Separation Anxiety


August 28, 1994|By MIKE KLINGAMAN

I just returned from vacation, and guess what? The garden is right where I left it.

The landscape is intact. Imagine that. The plants haven't budged, except to grow taller. Nothing else changed, despite my misgivings.

I'd left home with doubts. Always do.

I fret about leaving this place, even for one week a year. Every summer, while at the beach, I imagine the garden being struck by some cataclysmic event. I picture flowers floating off in a flood; trees uprooted by a twister; shrubs disappearing down a sinkhole.

My fears are for naught. The garden has never been hit by disaster. Yet that doesn't stop my worrying. This year was the worst yet. All the way to the shore, I envisioned the backyard being hit by a comet.

I was wrong, by Jove.

My wife says it's silly to dwell on woes of seismic proportions. "Don't you have enough gardening hang-ups to cope with while on vacation?" says Meg. "Can't you be miserable just worrying about who will water the plants, pick the vegetables and squash the bugs?"

Of course I can. For instance, I know that the moment we drive off, the tomatoes will ripen in unison; rabbits will attack in broad daylight; and rain will not fall for a week.

That's why I've deputized my neighbor, Angelo, to patrol the yard in my absence.

Angelo has orders to harvest the crops and harass the pests while I'm gone. Of course, I do the same for him. Fortunately, one of us is always home. Heaven forbid our vacations should ever coincide.

See, gardening is more lifestyle than hobby. I can't hit the surf without worrying about the turf back home. I see weeds growing at warp-10 speed; zucchini as big as baseball bats; and a shaggy lawn that could belong to the Addams Family.

Two hours at the shore and I'm ready to leave. But the family doesn't share my concerns, so I'm stuck in the sand.

Well, it's not all that bad at the beach. I pass the time by chatting with Angelo. I phone him regularly for garden updates. Once when I called, he had just picked two of my zucchini. The next time we spoke, he'd picked nothing.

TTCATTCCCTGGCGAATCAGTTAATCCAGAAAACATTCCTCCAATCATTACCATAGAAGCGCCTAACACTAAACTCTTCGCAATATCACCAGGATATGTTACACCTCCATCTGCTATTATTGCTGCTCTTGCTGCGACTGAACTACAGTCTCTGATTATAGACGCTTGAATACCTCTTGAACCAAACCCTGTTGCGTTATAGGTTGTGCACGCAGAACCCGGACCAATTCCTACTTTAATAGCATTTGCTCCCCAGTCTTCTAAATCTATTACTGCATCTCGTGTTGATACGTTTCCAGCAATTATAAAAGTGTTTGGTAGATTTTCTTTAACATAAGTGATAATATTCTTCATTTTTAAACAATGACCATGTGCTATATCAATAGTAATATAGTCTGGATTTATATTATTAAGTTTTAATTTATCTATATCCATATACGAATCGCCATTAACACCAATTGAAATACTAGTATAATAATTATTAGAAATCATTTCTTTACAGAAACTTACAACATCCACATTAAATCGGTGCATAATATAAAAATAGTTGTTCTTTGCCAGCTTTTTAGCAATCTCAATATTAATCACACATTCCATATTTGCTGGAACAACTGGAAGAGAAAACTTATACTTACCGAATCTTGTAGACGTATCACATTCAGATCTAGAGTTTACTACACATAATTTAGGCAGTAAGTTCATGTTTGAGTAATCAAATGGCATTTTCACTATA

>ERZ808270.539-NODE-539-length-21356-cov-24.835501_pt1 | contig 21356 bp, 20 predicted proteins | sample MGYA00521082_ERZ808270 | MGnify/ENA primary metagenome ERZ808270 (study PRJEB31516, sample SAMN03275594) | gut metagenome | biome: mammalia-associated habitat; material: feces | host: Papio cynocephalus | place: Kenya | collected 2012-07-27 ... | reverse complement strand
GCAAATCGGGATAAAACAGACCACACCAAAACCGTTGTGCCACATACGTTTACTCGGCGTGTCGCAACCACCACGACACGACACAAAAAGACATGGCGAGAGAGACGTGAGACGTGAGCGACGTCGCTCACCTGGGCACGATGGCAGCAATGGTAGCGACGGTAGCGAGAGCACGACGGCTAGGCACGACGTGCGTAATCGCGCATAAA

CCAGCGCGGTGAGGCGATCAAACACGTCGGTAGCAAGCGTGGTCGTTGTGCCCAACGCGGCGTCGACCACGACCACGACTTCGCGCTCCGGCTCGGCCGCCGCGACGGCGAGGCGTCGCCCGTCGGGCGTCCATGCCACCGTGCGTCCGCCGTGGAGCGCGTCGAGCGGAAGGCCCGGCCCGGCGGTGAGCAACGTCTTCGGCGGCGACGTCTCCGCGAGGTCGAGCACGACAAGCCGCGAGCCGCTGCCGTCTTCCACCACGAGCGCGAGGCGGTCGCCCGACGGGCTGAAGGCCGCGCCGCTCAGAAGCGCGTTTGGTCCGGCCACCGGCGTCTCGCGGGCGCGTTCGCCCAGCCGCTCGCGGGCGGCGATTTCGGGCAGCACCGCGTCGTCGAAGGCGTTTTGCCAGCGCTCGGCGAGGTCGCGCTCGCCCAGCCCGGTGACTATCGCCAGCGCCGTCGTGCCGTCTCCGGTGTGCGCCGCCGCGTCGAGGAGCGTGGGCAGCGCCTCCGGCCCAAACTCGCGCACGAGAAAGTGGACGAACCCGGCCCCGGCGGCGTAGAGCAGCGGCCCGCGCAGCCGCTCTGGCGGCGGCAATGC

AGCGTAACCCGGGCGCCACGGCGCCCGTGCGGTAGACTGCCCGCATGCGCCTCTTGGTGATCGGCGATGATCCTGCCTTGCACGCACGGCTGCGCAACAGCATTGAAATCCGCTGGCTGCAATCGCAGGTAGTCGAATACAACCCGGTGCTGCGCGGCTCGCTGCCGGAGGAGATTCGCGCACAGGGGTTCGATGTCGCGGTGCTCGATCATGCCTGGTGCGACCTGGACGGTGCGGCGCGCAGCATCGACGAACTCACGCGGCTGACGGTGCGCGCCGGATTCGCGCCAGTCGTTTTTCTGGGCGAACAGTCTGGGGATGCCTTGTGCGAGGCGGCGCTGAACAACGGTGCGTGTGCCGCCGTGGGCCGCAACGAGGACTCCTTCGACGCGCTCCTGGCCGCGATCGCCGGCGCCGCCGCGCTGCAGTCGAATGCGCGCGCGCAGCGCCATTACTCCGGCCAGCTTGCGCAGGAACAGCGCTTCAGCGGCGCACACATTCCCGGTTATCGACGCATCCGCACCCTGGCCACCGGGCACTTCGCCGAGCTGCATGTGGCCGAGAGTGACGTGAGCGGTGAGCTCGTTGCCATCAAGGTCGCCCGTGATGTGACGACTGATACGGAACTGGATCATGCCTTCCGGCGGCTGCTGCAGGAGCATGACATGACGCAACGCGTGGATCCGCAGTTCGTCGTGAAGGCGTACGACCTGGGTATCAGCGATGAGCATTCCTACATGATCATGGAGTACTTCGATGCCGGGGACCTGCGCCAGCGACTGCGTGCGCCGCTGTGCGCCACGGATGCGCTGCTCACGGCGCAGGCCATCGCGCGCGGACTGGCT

You'd think something would have ripened in an hour.

My daughter doesn't understand my yearning for the yard. She thinks I'm married to the garden. (I did lose two wedding rings out there).

"How can you be homesick?" says Beth. "You spend a whole week in the yard, watering and weeding, before we go away."

It's true. For days before our departure, I pamper the garden terribly. I soak the plants, remove dead blossoms and harvest every ripe vegetable, no matter how small.

The beds are never neater than the day we head for the ocean. It's a shame we're not there to enjoy them.

Five minutes before we leave, I make my last pass through the garden, stripping the rows of any veggies that matured overnight. I stuff them into a foam cooler for the journey.

"I don't know how you can miss the garden while we're gone," says Meg. "You take most of it with you."

But homesick I am. Every roadside stand reminds me of what I've left behind. For solace, I pat the foam cooler on the seat beside me.

The beach itself is a pleasant place, filled with salty sights and smells and seagulls with more chutzpah than the rabbits who frequent my garden. The gulls will steal your fries on the fly. At least the rabbits wait until I'm gone to attack.

I try not to fret at the shore. Diversions help. This year I hung out at an amusement arcade, playing goofy games.

My favorite was "Whack-A-Mole," a game in which players use mallets to pound the bejabbers out of mechanical moles that pop in and out of holes. The trick is to guess which mole will surface next.

Of course, I had to play the game. For years I've been quarreling with the live moles who tunnel through my garden. Alas, I've never whacked one.

I enjoyed whacking the mechanical moles. I found it quite satisfying to crack the critters' skulls and give them headaches, for a change.

I won the game, hands down.

"Congratulations," said the barker, handing me my prize.

It was a stuffed rabbit.

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